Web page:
With all the budget cuts and folks naysaying about the death of reading and how libraries are becoming outdated and unnecessary in our digital world, it's always good to have real, hard, factual evidence that proves them wrong.
According to a Pew Research Center study, 83% of Americans between the ages 16-29 have read a book in the past year (that's compared with 70% of adults 30+ who said they have). And there's tons more good news about library usage for research and stuff like that. One interesting tidbit was that though the under 30 crowd was less likely to eread on a tablet (surprising, right?), 58% of them would like to borrow loaded ereaders from the library, but only about 10% have ever done so. Clearly, libraries need to do a better job of promoting their ecollections (myself included). Both The New York Times and the Christian Science Monitor have write up that share a bit more of the results and give a little commentary.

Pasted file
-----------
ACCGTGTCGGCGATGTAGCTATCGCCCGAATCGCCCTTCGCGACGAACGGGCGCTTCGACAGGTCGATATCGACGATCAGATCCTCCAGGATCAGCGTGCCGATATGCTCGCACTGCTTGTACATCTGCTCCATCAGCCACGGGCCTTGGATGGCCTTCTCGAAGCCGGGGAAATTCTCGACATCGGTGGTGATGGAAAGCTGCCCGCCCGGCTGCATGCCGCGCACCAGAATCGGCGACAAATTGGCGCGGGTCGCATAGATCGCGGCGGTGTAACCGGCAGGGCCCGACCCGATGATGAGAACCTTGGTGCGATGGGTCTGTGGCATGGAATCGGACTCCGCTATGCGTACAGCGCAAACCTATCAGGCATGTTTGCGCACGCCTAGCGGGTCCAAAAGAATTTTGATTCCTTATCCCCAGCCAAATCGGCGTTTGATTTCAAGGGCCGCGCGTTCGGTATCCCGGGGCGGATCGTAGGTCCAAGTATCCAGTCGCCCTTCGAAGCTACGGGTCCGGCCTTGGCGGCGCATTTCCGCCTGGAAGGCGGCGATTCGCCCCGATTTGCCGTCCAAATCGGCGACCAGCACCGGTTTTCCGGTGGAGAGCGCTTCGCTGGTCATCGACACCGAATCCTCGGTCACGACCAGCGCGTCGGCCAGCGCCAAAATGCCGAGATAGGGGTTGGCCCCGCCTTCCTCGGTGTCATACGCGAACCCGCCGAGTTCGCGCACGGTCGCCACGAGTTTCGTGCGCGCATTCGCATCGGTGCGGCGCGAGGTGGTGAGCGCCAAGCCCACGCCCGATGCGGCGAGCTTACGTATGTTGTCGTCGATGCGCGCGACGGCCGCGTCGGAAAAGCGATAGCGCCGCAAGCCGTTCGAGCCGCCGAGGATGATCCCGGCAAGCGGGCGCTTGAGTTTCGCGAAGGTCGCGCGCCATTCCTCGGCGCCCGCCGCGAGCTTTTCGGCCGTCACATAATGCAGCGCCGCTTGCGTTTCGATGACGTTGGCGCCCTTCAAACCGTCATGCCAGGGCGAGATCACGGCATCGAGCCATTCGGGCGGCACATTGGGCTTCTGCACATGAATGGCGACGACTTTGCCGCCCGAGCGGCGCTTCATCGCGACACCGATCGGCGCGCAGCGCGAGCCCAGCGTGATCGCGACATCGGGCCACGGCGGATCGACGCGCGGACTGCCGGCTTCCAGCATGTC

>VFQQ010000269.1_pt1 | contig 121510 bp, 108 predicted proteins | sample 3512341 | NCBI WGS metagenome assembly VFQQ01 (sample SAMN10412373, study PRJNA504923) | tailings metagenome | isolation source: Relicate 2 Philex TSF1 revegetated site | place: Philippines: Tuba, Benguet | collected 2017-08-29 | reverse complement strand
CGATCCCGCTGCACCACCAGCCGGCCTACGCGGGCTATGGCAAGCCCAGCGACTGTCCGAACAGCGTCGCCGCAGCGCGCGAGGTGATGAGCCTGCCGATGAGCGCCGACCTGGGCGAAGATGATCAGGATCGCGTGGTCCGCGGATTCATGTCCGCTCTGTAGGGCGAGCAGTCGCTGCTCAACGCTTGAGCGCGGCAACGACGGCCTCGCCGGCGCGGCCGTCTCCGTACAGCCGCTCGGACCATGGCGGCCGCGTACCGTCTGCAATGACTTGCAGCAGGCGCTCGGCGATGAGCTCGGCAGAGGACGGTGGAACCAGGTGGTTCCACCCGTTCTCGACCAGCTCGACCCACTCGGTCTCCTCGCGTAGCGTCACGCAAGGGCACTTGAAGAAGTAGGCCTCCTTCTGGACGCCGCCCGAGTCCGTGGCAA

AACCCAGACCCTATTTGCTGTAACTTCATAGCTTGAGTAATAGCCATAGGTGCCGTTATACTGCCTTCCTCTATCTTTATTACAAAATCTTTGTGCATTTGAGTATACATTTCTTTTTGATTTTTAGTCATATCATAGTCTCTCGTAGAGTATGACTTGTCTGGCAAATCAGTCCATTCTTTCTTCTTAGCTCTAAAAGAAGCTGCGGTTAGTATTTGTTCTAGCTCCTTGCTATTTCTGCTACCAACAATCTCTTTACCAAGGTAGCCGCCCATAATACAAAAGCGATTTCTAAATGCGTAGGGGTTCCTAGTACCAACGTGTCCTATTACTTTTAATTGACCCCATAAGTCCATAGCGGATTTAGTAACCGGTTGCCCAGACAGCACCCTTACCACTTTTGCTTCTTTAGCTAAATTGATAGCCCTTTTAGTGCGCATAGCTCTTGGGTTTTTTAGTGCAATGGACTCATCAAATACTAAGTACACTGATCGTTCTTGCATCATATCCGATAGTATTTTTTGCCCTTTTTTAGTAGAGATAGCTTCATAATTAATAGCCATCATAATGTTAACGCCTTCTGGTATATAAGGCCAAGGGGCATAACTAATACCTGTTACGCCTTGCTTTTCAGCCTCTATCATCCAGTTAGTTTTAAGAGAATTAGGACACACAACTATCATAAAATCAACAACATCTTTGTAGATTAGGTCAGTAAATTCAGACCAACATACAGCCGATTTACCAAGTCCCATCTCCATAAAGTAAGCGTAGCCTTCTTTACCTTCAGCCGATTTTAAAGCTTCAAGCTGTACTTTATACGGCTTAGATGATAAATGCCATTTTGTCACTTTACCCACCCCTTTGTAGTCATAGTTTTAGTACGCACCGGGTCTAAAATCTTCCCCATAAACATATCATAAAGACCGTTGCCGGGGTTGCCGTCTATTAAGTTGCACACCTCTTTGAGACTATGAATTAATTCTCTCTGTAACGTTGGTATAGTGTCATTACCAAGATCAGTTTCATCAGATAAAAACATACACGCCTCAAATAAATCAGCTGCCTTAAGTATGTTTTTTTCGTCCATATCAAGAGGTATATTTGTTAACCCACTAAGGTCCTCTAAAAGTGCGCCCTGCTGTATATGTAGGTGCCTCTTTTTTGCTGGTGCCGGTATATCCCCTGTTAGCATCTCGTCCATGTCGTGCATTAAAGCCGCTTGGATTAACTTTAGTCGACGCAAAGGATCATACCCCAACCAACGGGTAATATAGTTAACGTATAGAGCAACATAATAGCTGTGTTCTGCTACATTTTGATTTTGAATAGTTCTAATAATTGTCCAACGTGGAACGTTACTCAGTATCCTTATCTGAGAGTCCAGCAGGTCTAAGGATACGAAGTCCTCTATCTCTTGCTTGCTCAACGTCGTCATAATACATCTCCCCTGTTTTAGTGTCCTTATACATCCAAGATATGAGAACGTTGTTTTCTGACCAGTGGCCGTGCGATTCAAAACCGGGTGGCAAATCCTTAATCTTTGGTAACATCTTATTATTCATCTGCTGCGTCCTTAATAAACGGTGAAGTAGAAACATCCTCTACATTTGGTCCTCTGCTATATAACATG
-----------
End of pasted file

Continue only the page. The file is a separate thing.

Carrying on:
My two cents? Of course young people are reading and using libraries! Libraries have tons of programming specifically for teens and young adults and over the last decade or so, have even devoted whole sections of the library to meeting the needs of this group. What this proves: If you build it, they will come!
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